SRDS: Any further thoughts on art in fiction you’d like to share or expand on?

AW: Only that no matter what period interests readers and writers most, it is sure to be rich with artists, their art, and their fascinating, often interrelated lives.

Alana Photo 2About the author: Alana White’s fascination with the Italian Renaissance led to her first short historical mystery fiction, then to the full-length novel, The Sign of the Weeping Virgin (Five Star, January 2013). Alana’s book reviews appear regularly in the Historical Novels Review.  A member of the Historical Novel Society, Sisters in Crime, Mystery Writers of America, and the Author’s Guild, she resides in Nashville, Tennessee, where she is currently writing her second Guid’Antonio Vespucci mystery, a prequel to The Sign of the Weeping Virgin.

For more information about Alana’s work: www.alanawhite.com            Facebook: http://www.facebook.com/authoralanawhite?ref=hl

Join us next Saturday July 5th for an interview with Maryanne O’Hara, author of Cascade

Interview posting schedule: May 31st Susan Vreeland, June 7th Mary F. Burns, June 14th Michael Dean, June 21st Donna Morin Russo, June 28th Alana White, July 5th Maryanne O’Hara, July 12th Stephanie Cowell, July 19th Cathy Marie Buchanan, July 26th Alicia Foster

mini  Steph Professional  photoAbout the contributor: Stephanie Renée dos Santos is a fiction and freelance writer and leads writing & yoga workshops. She writes features for the Historical Novel Society. Currently, she is working on her first art-related historical novel, CUT FROM THE EARTH, a story of Portuguese tile and its surprising makers – The Great Lisbon Earthquake of 1755 — and the wisdom of nature to guide and heal.  www.stephaniereneedossantos.com & Join Facebook group “Love of Art in Fiction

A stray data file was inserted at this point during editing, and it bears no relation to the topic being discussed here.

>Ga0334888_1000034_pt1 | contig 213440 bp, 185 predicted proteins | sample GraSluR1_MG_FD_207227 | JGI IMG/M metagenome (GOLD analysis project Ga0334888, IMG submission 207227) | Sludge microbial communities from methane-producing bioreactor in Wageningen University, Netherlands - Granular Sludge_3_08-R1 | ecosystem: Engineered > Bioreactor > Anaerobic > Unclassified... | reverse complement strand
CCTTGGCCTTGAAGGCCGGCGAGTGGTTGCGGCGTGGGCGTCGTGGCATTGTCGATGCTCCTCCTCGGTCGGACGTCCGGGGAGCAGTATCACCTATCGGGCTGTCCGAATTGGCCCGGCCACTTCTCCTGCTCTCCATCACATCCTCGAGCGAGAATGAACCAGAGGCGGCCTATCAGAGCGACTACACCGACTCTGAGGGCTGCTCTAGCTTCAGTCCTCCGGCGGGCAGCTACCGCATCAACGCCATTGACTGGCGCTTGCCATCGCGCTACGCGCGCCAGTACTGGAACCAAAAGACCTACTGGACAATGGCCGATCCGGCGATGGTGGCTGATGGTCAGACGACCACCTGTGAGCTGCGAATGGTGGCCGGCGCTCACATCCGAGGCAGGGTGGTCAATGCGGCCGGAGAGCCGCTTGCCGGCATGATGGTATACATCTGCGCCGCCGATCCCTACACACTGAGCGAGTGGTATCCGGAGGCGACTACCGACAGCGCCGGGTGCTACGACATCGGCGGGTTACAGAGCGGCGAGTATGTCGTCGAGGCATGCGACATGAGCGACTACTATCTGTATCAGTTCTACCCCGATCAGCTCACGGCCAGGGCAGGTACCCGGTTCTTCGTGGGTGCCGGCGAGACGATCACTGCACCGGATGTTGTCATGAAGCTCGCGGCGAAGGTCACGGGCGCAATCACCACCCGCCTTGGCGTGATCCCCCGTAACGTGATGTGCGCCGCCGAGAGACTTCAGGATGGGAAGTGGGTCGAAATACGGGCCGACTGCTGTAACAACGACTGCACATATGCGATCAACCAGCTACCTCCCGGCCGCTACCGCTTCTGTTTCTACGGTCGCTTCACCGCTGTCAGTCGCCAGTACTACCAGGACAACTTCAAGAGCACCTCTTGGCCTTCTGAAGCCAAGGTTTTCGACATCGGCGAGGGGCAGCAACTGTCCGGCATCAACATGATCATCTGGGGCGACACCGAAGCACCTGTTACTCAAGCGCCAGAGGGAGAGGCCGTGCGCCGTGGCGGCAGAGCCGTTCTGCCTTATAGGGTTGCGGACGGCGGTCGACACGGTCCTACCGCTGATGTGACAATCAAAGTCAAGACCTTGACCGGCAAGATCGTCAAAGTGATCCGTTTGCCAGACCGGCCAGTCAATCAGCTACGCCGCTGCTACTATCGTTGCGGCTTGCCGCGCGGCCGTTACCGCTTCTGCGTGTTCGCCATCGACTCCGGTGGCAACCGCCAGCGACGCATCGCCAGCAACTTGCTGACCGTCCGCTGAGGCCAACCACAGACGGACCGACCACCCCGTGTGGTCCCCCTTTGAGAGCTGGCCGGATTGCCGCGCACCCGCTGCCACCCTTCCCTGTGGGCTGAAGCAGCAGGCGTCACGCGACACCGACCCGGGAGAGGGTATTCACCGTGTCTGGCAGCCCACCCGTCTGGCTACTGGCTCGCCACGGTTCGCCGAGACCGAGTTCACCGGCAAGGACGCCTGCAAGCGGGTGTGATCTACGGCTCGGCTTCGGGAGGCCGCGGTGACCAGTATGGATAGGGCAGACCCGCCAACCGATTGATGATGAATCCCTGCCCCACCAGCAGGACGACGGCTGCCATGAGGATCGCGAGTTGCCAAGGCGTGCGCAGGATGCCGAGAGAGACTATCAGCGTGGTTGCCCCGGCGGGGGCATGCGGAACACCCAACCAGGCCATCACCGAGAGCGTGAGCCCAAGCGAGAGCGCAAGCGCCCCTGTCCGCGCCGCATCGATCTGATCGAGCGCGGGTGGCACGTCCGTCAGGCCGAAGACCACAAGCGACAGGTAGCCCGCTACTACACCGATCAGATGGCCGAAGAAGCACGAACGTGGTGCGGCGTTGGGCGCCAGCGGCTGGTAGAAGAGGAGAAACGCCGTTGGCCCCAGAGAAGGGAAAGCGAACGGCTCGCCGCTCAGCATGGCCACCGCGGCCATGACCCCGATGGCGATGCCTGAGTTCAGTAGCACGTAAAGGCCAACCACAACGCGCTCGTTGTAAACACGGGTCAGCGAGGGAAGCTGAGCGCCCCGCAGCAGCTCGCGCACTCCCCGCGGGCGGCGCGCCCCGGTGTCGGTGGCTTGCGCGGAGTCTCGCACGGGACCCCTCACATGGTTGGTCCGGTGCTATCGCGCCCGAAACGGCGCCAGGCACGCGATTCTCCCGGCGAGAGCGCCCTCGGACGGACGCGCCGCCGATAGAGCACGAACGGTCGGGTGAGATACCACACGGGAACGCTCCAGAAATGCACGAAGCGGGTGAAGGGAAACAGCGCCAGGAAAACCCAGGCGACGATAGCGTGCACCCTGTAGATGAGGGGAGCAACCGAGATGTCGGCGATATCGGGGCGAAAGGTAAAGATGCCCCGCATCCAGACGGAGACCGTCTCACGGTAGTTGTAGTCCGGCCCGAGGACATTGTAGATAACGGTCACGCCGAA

Posted by Stephanie Renee dos Santos

Responses

  1. Yves Fey
    June 28, 2014

    One of my favorite periods. Sounds like a must read!

    • Alana White
      June 28, 2014

      Thank you so much, Yves. I appreciate your comment and your support:)

  2. Mary Burns
    June 28, 2014

    Well done interview, Stephanie, thanks! Alana, what an immense amount of research must have gone into this! It is indeed fascinating, humbling and thrilling to be able to create real, living human beings from the icons of art and history, as you’ve done in your novel. Glad there will be a prequel!

    • Alana White
      June 28, 2014

      Thank you, Mary! I appreciate this….:)

  3. Mike Coleman
    June 28, 2014

    Alana White’s prose seems to come so effortlessly in her novel that it is good to take a look into the hard work, tough sleuthing and time-consuming research that we know went into the piece. This interview does exactly that. Informative and inspiring. Thank you, Stephanie, for focusing on this meticulous writer.

  4. Alana White
    June 29, 2014

    Thank you so very much, Mike! I appreciate your comments. And you!

    • Stephanie Renee dos Santos
      June 29, 2014

      Good to see many folks engaging here! Thanks for stopping by and taking the time to read this fascinating interview with Alana. I find the details behind the scenes of novels as interesting as the books themselves. Best.

      • ALANA
        June 30, 2014

        Thanks so much for creating this series, Stephanie….